A review of backup practices involves several disciplines and implies a lot of reflection and work on architecture as is the case when managing storage or the network. This exercise should lead to adopting an overall philosophy and choosing a corporate architecture for managing and protecting the company’s data long before questions about the tools and technologies that should be used are considered. Its aim should be to reflect on the company’s needs and obligations as regards recovery time objectives (RTO), recovery point objectives (RPO), and legal compliance requirements. It should then specify the responsibility structure and the various tasks that can be centralized or shared among the teams in the context of concerted, coordinated planning.
Optimize the data environment
Before tackling the choice of tools, consideration should be given to the possibilities of optimizing and reducing data volume. Part of this exercise should be done in direct collaboration with the business groups. They can assess the relevance of some data, help set priorities among the various applications and services, and dispose of data that is no longer useful to the company. Then come the various technical means, such as deduplication, to systematically reduce the volume of data to be processed and backed up. Again, there are significant differences between the deduplication approaches proposed by manufacturers. Understanding them in detail lets you make the right investment choices based on the types of data processed and the potential gains that will come from using the right technology. This deduplication will be just as beneficial to the efficiency of backup operations as replication is to business continuity and disaster recovery.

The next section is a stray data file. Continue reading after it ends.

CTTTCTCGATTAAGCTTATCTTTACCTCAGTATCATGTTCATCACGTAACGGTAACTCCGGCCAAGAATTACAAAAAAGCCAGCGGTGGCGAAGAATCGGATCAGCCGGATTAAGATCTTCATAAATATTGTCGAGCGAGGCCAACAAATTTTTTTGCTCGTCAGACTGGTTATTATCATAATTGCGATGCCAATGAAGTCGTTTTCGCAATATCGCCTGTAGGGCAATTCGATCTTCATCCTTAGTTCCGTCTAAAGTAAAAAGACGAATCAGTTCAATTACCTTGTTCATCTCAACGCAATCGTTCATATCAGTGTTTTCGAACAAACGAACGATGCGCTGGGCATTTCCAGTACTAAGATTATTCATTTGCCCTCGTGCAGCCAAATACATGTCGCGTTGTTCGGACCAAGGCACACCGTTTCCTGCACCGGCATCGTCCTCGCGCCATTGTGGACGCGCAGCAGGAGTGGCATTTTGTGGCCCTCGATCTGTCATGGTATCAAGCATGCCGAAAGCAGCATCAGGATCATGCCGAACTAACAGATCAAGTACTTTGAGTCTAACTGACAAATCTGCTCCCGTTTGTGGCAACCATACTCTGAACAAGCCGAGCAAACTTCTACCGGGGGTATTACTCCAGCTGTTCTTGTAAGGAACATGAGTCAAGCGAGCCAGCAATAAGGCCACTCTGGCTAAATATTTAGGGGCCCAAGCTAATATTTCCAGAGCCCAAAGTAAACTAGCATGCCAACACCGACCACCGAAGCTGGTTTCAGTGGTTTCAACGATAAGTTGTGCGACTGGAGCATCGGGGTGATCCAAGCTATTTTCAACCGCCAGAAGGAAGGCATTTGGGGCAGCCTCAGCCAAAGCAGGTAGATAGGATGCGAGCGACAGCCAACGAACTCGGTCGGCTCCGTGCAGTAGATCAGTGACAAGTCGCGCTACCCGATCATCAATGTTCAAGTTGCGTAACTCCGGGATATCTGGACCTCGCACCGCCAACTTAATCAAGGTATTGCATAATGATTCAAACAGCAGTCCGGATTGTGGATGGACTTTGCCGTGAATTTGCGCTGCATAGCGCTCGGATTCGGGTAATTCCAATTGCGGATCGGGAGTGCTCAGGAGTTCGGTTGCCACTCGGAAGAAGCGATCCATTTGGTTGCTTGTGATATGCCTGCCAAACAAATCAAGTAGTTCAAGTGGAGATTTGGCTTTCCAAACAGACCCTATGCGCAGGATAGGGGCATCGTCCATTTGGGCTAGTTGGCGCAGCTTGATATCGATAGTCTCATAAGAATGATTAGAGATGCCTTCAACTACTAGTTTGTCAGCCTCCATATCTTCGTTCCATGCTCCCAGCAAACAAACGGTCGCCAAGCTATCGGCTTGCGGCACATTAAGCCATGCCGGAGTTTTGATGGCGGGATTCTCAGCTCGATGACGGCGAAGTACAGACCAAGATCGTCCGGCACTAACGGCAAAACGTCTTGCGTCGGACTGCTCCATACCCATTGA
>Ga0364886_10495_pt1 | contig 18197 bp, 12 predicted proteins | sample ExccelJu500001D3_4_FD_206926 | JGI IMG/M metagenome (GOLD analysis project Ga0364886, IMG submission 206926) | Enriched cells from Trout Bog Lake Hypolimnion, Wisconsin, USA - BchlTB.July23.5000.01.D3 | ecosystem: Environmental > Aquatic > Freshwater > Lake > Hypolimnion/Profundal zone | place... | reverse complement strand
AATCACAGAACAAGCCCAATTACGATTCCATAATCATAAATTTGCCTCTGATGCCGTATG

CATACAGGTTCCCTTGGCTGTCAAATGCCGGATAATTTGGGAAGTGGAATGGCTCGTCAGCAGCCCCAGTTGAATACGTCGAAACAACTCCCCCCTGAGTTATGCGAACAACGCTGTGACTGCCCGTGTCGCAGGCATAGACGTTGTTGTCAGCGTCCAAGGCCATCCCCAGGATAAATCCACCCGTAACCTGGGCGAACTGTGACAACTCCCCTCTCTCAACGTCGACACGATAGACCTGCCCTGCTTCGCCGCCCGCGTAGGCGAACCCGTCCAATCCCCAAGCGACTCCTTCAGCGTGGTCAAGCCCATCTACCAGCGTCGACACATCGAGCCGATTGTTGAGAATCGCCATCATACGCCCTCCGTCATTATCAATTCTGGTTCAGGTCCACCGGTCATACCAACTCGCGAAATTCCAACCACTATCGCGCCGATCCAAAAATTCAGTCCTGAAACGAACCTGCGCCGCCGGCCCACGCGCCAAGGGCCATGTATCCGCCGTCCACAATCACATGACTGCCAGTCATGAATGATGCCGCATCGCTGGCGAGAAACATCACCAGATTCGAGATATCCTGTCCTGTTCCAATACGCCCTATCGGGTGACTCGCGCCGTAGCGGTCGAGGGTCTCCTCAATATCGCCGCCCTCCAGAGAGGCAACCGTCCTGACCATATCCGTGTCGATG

Choose the right tools and technologies
There are many backup software suites, and their prices and features seem to be comparable. Our experience enables us to guide you through the strengths and weaknesses of the many options available. Our advisory approach helps you optimize your choices and your decision criteria by guiding you through the various aspects that you should assess.
These usually include:
• The targeted RTO/RPO
• The types of applications backed up, and the integrations built specifically for them
• The use of hypervisors for system virtualization and the granularity of backup management
• The volume of data processed and projected growth
• The number of sites and their locations
• Communications links between sites
• The type of technologies to which the solution must be grafted (servers, storage, deduplication, replication, etc.) and the integrations specifically built for them
• The type or combination of media preferred (tapes, disks, cloud providers, etc.)
Each step taken in this integrated approach helps you refine your company’s data management strategy (i.e., disaster recovery mechanisms, information lifecycle management, data archiving).
Support in Choosing and Implementing an Adapted Backup Strategy
PCD Solutions has helped numerous companies through short-term consulting and by implementing backup and disaster recovery strategies. Our team’s expertise lies primarily in the strategic thinking and architecture that will enable your company to achieve its objectives. Many mandates start with a simple HEALTHCHECK of your infrastructure and your backup practices. This is an easy way to assess your company’s situation to clearly identify risks (if applicable) and the necessary corrective measures.
Rest assured knowing that we have carried out a large number of mandates with VEEAM, Commvault, HP DataProtector, IBM TSM, and VMware Data Protection technologies, as well as various deduplication technologies, disk-based backup, and enterprise backup libraries.